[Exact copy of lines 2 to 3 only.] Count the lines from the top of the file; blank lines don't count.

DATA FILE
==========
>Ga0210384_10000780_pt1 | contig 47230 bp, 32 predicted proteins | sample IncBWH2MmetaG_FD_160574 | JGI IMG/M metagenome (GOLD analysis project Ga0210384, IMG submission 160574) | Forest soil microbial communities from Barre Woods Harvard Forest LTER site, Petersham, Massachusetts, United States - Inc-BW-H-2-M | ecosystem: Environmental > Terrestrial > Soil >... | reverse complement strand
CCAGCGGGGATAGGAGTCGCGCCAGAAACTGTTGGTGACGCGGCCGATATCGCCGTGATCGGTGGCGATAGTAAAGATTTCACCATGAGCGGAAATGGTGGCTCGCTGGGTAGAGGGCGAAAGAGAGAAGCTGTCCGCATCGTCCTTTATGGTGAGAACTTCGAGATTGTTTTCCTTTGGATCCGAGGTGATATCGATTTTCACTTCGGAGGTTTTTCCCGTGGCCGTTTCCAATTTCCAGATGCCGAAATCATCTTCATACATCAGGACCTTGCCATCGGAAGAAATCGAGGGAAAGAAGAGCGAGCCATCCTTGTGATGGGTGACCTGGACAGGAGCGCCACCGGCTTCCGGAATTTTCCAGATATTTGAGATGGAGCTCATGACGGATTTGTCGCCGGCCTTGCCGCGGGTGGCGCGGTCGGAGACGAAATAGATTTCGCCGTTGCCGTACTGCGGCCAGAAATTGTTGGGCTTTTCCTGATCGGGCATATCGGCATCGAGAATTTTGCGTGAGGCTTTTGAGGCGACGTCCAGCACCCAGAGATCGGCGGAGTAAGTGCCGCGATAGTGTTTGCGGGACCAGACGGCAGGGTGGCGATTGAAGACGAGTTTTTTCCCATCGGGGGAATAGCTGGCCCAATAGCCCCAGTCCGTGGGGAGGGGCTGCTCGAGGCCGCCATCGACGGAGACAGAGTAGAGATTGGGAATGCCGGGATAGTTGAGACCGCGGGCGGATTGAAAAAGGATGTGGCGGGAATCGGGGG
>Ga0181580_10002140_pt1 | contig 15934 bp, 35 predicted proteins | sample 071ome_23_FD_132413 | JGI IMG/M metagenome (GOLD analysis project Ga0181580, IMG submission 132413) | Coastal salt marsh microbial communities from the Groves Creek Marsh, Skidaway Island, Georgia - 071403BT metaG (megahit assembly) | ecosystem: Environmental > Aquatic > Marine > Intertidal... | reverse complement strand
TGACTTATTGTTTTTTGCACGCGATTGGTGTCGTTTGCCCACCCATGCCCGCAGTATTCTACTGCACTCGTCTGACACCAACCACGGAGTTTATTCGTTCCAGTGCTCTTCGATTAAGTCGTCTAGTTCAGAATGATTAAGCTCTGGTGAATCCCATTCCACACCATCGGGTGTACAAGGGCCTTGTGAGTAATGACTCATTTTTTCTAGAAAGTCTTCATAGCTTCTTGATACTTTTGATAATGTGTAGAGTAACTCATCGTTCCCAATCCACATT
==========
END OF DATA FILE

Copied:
CCAGCGGGGATAGGAGTCGCGCCAGAAACTGTTGGTGACGCGGCCGATATCGCCGTGATCGGTGGCGATAGTAAAGATTTCACCATGAGCGGAAATGGTGGCTCGCTGGGTAGAGGGCGAAAGAGAGAAGCTGTCCGCATCGTCCTTTATGGTGAGAACTTCGAGATTGTTTTCCTTTGGATCCGAGGTGATATCGATTTTCACTTCGGAGGTTTTTCCCGTGGCCGTTTCCAATTTCCAGATGCCGAAATCATCTTCATACATCAGGACCTTGCCATCGGAAGAAATCGAGGGAAAGAAGAGCGAGCCATCCTTGTGATGGGTGACCTGGACAGGAGCGCCACCGGCTTCCGGAATTTTCCAGATATTTGAGATGGAGCTCATGACGGATTTGTCGCCGGCCTTGCCGCGGGTGGCGCGGTCGGAGACGAAATAGATTTCGCCGTTGCCGTACTGCGGCCAGAAATTGTTGGGCTTTTCCTGATCGGGCATATCGGCATCGAGAATTTTGCGTGAGGCTTTTGAGGCGACGTCCAGCACCCAGAGATCGGCGGAGTAAGTGCCGCGATAGTGTTTGCGGGACCAGACGGCAGGGTGGCGATTGAAGACGAGTTTTTTCCCATCGGGGGAATAGCTGGCCCAATAGCCCCAGTCCGTGGGGAGGGGCTGCTCGAGGCCGCCATCGACGGAGACAGAGTAGAGATTGGGAATGCCGGGATAGTTGAGACCGCGGGCGGATTGAAAAAGGATGTGGCGGGAATCGGGGG
>Ga0181580_10002140_pt1 | contig 15934 bp, 35 predicted proteins | sample 071ome_23_FD_132413 | JGI IMG/M metagenome (GOLD analysis project Ga0181580, IMG submission 132413) | Coastal salt marsh microbial communities from the Groves Creek Marsh, Skidaway Island, Georgia - 071403BT metaG (megahit assembly) | ecosystem: Environmental > Aquatic > Marine > Intertidal... | reverse complement strand